Patients with type 2 diabetes who received once-weekly semaglutide  had statistically greater reductions in HbA1c and body weight compared with those treated with dulaglutide, according to findings from the SUSTAIN 7 trial. The full study has been published in The Lancet Diabetes & Endocrinology.

Semaglutide and dulaglutide are both glucagon-like peptide-1 (GLP-1) receptor agonists.

The Phase 3b, open-label, parallel-group, 40-week trial evaluated the safety and efficacy of semaglutide 0.5 mg (n=301) vs dulaglutide 0.75 mg (n=299) and semaglutide 1.0 mg (n=300) vs dulaglutide 1.5 mg (n=299), when added to metformin, in adults who had type 2 diabetes with HbA1c 7.0–10.5% on metformin monotherapy.

The primary outcome measure was change in HbA1c from baseline after 40 weeks of treatment. Secondary endpoints included change in body weight from baseline to Week 40 and an HbA1c target of <7.0% at 40 weeks.


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Results showed a 1.5% reduction in baseline HbA1c after treatment with semaglutide 0.5 mg vs a 1.1% reduction with dulaglutide 0.75 mg (estimated treatment difference [ETD] -0.40%, 95% CI: -0.55, -0.25; <.0001). When comparing semaglutide 1.0 mg to dulaglutide 1.5 mg, there was a 1.8% vs a 1.4% reduction, respectively (ETD -0.41%, 95% CI: -0.57 to -0.25; <.0001).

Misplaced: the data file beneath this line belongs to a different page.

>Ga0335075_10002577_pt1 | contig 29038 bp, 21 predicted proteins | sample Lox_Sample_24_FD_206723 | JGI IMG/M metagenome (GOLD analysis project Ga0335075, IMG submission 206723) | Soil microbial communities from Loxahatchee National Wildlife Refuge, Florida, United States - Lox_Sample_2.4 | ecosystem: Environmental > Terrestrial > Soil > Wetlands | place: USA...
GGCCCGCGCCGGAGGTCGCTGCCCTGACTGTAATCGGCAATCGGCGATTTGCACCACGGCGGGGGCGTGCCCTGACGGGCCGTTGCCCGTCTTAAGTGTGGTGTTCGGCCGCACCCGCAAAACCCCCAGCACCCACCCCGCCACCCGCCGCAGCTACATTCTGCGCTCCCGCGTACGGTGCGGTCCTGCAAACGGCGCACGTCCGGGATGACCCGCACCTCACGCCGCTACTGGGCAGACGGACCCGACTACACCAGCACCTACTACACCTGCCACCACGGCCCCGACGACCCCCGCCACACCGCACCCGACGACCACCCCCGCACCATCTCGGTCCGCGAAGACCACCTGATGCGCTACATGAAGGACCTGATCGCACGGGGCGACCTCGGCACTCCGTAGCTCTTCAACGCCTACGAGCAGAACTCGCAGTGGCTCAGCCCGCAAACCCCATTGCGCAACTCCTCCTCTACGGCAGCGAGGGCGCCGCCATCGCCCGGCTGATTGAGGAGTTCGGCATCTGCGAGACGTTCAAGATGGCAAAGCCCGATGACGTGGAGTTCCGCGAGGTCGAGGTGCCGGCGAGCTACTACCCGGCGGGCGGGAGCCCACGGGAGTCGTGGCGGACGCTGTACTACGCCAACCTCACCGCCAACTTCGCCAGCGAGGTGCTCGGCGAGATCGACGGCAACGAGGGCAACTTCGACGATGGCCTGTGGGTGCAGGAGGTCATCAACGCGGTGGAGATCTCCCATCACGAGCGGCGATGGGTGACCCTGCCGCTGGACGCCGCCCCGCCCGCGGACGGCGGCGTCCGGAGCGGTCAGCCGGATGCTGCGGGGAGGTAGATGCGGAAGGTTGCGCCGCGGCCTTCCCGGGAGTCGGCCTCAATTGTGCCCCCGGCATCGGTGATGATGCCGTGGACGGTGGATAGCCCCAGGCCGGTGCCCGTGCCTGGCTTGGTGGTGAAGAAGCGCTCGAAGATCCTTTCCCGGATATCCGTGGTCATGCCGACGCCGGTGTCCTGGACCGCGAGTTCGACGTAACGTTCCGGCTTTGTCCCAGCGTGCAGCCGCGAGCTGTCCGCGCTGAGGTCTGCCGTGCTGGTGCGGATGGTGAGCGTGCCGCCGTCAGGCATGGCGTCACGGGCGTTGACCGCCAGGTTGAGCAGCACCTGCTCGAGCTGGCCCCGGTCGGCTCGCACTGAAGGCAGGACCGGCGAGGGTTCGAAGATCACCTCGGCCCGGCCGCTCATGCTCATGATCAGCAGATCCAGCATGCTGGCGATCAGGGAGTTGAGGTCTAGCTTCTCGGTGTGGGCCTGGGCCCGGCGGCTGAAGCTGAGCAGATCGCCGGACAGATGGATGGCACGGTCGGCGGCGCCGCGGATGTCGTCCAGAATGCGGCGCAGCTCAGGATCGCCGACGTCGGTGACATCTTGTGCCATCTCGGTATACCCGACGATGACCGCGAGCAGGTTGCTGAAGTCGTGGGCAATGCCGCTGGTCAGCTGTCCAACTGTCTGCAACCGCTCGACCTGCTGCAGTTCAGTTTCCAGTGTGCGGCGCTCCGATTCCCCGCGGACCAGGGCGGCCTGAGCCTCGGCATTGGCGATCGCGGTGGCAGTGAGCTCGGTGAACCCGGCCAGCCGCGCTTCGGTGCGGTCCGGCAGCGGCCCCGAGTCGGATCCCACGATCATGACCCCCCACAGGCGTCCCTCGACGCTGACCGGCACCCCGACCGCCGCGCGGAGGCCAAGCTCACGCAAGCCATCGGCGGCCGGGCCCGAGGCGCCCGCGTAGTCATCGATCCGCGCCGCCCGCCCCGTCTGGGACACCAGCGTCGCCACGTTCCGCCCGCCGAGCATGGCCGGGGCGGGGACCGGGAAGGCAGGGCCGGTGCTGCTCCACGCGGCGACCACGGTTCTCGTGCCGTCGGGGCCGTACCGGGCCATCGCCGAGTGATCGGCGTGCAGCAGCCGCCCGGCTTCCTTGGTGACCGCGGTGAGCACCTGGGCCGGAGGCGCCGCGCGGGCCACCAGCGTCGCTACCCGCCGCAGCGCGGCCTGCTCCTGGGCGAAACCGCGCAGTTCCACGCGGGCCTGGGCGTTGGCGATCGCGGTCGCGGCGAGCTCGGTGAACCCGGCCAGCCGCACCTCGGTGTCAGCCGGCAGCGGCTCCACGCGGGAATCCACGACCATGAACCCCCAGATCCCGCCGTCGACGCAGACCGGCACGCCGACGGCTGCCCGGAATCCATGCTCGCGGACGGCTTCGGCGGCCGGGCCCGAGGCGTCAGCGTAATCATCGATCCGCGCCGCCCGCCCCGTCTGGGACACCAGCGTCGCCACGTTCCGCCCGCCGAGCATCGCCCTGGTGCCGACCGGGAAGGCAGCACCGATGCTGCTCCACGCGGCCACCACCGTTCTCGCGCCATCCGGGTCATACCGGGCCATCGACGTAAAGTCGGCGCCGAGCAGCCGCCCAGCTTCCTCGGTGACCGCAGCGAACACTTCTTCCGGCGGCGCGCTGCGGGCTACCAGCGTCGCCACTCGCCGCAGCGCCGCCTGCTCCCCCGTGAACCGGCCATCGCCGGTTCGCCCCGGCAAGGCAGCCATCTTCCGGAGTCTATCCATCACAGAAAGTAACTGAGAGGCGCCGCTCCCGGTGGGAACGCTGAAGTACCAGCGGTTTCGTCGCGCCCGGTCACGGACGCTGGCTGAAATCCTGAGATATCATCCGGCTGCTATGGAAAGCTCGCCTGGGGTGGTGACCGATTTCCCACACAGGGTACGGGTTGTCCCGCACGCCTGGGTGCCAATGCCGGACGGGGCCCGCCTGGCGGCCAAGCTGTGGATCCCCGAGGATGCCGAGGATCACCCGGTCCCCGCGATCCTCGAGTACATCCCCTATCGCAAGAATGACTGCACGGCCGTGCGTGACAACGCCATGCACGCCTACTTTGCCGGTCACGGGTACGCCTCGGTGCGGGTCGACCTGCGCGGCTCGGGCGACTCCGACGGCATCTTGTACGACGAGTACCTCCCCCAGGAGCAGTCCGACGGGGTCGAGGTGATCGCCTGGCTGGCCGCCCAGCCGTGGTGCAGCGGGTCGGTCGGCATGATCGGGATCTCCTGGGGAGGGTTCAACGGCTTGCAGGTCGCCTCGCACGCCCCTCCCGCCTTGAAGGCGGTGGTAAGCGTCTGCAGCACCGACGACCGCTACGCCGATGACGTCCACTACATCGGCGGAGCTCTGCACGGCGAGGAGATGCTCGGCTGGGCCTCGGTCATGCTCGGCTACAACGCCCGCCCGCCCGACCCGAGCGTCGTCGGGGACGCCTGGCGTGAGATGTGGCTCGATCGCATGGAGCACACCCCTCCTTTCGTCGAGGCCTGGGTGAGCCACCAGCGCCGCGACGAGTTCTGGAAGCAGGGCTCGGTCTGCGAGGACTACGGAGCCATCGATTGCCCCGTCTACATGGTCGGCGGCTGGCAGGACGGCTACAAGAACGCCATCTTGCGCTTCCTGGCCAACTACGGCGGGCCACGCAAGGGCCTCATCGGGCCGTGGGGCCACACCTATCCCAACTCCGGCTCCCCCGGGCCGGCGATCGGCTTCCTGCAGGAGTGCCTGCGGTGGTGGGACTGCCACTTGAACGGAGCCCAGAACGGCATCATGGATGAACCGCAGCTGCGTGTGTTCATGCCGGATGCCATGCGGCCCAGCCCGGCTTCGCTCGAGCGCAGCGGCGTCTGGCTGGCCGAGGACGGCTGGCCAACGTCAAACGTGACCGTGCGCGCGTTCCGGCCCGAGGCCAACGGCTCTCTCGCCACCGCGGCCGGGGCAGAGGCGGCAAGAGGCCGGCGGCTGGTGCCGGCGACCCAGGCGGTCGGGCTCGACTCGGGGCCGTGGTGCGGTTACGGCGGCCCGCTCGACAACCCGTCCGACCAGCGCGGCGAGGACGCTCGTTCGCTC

Significantly more patients treated with semaglutide achieved the American Diabetes Association treatment target of HbA1c <7.0% (68% and 79% on 0.5 mg and 1.0 mg semaglutide vs 52% and 67% on 0.75 mg and 1.5 mg dulaglutide).

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Regarding body weight, there was a mean reduction of 4.6kg with semaglutide 0.5 mg vs a 2.3 kg reduction with dulaglutide 0.75 mg from baseline (ETD -2.26kg, 95% CI: -3.02 to -1.51; <.0001). When comparing semaglutide 1.0 mg to dulaglutide 1.5 mg, there was a 6.5 kg reduction vs a 3.0 kg reduction, respectively (ETD -3.55 kg, 95% CI: -4.32 to -2.78; <.0001).

Gastrointestinal disorders were the most commonly noted adverse events, as well as the most common reason for treatment discontinuation. 

“At low and high doses, semaglutide was superior to dulaglutide in improving glycemic control and reducing body weight, enabling a significantly greater number of patients with type 2 diabetes to achieve clinically meaningful glycemic targets and weight loss, with a similar safety profile,” concluded lead author Richard E. Pratley, MD. 

Reference

Pratley RE, Aroda VR, Lingvay I, et al. Semaglutide versus dulaglutide once weekly in patients with type 2 diabetes (SUSTAIN 7): a randomised, open-label, phase 3b trial [published online January 31, 2018]. Lancet Diabetes Endocrinol. doi: 10.1016/S2213-8587(18)30024-X

This article originally appeared on MPR